In part three, Parry makes the case that the biblical cosmos is God’s temple. In the Ancient Near East, the temple is the place where God dwells and rules. Additionally, the temple functions as a symbolic representation of heaven, and often the whole cosmos. So too in Ancient Israel: the temple is the place where God dwells and rules and functions as a symbolic representation of the whole cosmos. Moreover, in the New Testament, Jesus is portrayed as one we descended and ascended within the world “so that he might fill all things” (p. 151). One day, Christ will be “all in all” (1 Cor 15:28) as he re-creates and unites all things.
In part four, Parry asks, can we inhabit the biblical cosmos today? In other words, can the biblical conception of the cosmos become our conception of the cosmos? The answer is a qualified yes. It is not possible, according to Parry, to maintain what he calls fundamentalism, the idea that we must read contemporary science off the pages of Scripture (p. 165). No intellectually honest modern person should think the earth is flat or the center of the universe. Divine accommodationism is a “step in the right direction” (p. 166). Parry rightly notes that “[m]ost biblical scholars and theologians today recognize the gap between biblical and modern cosmologies” (p. 166). Many recognize that God accommodated ancient people by revealing himself according to their understanding of the world. The is little to no real debate over the fact of divine accommodation in Scripture. Rather the debate today, especially in science and religion dialogue, is over the extent of divine accommodation. Concordists think that we can bring some, perhaps much, of the biblical teachings on the physical universe into concord with contemporary (true) science. Nonconcordists think the Bible presents an ancient cosmology through and through and that we ought not to read the Bible as a science text. Rather, according to nonconcordism, God is communicating truths about himself and the world he has made without laying out, for example, a fundamental physics or a first-pass list of the elements for a periodic table. Parry argues for a third, and more promising way forward: Christian Platonism. “It seems to me that God is communicating his truth not merely in spite of the ‘wrong science’ but in and through it” (p. 167). On this approach, we should not “return to a pre-scientific view of the world but rather a post-critical retrieval—a willingness to let God speak anew precisely through the strangeness of the ancient text” (p. 167).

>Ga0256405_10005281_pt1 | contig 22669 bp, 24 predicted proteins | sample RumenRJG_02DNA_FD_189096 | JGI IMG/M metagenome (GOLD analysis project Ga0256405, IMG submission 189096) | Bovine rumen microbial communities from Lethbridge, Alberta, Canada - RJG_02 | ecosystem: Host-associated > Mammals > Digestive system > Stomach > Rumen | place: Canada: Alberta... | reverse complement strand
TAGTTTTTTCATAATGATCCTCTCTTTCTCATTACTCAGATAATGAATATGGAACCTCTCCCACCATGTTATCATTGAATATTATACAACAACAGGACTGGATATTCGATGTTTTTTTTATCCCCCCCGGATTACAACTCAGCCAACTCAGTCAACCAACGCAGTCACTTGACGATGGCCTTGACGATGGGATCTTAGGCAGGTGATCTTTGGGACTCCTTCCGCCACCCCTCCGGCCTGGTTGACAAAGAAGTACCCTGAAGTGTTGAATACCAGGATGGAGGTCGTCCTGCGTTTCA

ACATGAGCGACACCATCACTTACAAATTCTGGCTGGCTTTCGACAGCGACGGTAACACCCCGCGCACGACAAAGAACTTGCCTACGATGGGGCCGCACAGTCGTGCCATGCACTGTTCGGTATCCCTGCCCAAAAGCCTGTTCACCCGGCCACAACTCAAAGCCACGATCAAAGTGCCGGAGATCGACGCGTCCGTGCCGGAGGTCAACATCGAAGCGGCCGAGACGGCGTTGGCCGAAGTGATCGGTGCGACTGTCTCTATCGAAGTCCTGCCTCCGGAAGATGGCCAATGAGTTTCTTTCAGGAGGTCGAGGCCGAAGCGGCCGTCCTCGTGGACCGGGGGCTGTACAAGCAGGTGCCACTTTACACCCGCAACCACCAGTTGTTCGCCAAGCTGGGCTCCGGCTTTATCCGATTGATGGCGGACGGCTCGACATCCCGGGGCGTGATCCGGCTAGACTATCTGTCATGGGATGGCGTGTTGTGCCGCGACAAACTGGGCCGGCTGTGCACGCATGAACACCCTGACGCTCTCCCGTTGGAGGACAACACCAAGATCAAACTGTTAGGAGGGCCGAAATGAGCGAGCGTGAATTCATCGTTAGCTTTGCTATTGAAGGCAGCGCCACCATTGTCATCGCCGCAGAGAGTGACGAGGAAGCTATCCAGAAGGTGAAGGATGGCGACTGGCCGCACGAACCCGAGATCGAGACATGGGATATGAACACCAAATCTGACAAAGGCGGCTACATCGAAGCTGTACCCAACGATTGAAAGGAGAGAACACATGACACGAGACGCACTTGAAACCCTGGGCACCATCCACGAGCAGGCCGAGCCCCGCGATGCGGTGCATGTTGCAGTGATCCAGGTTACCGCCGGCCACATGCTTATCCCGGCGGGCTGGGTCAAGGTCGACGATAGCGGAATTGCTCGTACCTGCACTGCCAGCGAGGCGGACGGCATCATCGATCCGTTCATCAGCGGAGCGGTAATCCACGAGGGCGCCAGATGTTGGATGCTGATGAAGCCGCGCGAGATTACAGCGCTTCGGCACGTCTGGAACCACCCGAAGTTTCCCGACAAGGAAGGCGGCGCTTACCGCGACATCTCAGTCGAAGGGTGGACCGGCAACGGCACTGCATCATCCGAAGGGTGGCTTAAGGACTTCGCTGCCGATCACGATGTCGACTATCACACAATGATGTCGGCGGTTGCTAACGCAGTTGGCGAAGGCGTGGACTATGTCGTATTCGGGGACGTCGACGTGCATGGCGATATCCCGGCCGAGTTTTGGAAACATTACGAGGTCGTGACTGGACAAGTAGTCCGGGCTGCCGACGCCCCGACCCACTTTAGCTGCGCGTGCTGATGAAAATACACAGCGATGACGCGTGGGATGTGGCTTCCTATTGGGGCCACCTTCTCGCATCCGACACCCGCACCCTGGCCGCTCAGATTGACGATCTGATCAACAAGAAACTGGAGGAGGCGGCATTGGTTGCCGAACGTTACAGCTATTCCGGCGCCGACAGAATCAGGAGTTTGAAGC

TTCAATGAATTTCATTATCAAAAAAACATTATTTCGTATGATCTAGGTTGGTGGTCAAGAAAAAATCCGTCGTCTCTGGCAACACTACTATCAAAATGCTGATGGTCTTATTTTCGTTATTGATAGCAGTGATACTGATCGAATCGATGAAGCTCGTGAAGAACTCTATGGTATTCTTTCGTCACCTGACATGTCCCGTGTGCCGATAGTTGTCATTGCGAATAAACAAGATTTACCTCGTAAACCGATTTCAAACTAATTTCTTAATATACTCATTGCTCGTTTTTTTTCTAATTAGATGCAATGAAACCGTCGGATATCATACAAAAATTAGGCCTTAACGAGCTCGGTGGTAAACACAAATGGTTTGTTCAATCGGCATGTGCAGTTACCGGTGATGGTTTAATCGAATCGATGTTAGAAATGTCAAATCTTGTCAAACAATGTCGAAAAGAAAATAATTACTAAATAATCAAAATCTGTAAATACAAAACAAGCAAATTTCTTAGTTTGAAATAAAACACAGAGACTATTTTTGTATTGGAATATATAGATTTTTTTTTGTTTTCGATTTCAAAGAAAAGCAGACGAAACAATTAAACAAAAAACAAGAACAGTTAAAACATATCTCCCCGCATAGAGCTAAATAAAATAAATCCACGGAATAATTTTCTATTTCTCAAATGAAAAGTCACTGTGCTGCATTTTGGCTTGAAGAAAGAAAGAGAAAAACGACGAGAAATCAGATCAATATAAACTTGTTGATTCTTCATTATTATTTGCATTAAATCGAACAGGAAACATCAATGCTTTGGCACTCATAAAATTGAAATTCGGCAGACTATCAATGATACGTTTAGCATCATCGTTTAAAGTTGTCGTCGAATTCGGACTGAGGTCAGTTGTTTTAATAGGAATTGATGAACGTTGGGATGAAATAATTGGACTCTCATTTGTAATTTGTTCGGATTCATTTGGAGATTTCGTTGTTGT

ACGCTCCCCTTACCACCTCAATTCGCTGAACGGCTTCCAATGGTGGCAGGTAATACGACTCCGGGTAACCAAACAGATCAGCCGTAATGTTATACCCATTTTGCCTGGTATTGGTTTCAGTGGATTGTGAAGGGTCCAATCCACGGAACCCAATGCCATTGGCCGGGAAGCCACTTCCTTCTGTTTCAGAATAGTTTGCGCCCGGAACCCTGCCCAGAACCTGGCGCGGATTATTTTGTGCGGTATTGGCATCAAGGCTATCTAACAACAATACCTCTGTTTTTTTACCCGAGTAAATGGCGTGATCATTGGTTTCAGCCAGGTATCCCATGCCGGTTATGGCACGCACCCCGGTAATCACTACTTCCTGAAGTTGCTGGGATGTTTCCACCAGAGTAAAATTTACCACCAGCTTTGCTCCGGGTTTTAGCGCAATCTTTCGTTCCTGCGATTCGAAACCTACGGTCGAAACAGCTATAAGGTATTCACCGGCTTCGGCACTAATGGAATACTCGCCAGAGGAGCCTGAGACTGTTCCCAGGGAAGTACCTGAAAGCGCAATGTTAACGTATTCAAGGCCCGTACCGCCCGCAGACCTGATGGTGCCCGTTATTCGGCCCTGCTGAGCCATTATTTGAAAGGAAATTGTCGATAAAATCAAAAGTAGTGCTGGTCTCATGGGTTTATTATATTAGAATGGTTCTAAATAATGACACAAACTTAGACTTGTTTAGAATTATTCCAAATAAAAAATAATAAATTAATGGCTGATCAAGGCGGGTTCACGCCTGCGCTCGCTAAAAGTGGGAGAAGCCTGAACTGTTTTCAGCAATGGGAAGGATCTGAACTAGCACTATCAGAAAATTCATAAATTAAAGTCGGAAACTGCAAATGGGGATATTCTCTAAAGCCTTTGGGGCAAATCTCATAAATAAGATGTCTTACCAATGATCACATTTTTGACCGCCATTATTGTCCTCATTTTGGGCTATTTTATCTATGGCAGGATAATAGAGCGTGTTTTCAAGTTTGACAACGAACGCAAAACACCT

The idea that we inhabit a cosmic temple helps us understand the sacramental nature of the world. The universe is distinct from yet tightly bound with God. Moreover, the universe participates in God (this is the Christian Platonist part). The universe functions semiotically, as a sign, pointing to spiritual realities beyond this world. Thus, we can and ought to affirm the clear and consistent teaching of Scripture on the goodness, and materiality, of the created world. It is still possible to think of the heavens as “up” even though it is a non-material, invisible realm: “perhaps we might speak of heaven as the invisible depths of creation containing the divine presence at the center of things” (p. 181). And while the earth isn’t the literal center of the universe, it is the center of the divine purpose in creating, for on Earth we find beings created in the divine image, who receive God’s good things and in turn, as priests and priestesses, re-gift them back to God in joy and thanksgiving. The Biblical cosmos, as the world-stage of the divine drama, is where we creatures come to understand that “All things come from God, depend on God for their being at each and every moment, and exist for God” (p. 209). I recommend Parry’s The Biblical Cosmos to anyone who needs to “clean off their glasses” (as Tolkien puts it in his “On Fairy Stories”) so that we might see afresh and delight again in God’s good world.
Reviewed by Paul M. Gould